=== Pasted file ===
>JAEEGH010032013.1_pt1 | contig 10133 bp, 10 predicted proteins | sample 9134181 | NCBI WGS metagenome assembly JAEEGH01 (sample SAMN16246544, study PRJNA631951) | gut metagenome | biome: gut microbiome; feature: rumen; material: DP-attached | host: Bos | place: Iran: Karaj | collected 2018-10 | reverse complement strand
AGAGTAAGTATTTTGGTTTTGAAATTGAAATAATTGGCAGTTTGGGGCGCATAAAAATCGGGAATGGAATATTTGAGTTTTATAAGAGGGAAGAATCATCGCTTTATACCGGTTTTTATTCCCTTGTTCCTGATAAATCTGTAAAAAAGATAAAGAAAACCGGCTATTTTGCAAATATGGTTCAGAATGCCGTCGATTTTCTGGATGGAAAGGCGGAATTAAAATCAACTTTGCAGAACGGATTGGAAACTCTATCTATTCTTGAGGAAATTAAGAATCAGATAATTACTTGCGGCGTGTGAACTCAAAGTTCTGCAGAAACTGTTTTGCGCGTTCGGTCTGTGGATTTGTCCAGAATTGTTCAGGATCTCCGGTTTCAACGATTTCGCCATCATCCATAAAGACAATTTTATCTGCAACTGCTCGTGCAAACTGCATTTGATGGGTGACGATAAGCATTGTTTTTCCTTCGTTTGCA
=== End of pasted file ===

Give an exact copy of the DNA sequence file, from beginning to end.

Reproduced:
>JAEEGH010032013.1_pt1 | contig 10133 bp, 10 predicted proteins | sample 9134181 | NCBI WGS metagenome assembly JAEEGH01 (sample SAMN16246544, study PRJNA631951) | gut metagenome | biome: gut microbiome; feature: rumen; material: DP-attached | host: Bos | place: Iran: Karaj | collected 2018-10 | reverse complement strand
AGAGTAAGTATTTTGGTTTTGAAATTGAAATAATTGGCAGTTTGGGGCGCATAAAAATCGGGAATGGAATATTTGAGTTTTATAAGAGGGAAGAATCATCGCTTTATACCGGTTTTTATTCCCTTGTTCCTGATAAATCTGTAAAAAAGATAAAGAAAACCGGCTATTTTGCAAATATGGTTCAGAATGCCGTCGATTTTCTGGATGGAAAGGCGGAATTAAAATCAACTTTGCAGAACGGATTGGAAACTCTATCTATTCTTGAGGAAATTAAGAATCAGATAATTACTTGCGGCGTGTGAACTCAAAGTTCTGCAGAAACTGTTTTGCGCGTTCGGTCTGTGGATTTGTCCAGAATTGTTCAGGATCTCCGGTTTCAACGATTTCGCCATCATCCATAAAGACAATTTTATCTGCAACTGCTCGTGCAAACTGCATTTGATGGGTGACGATAAGCATTGTTTTTCCTTCGTTTGCA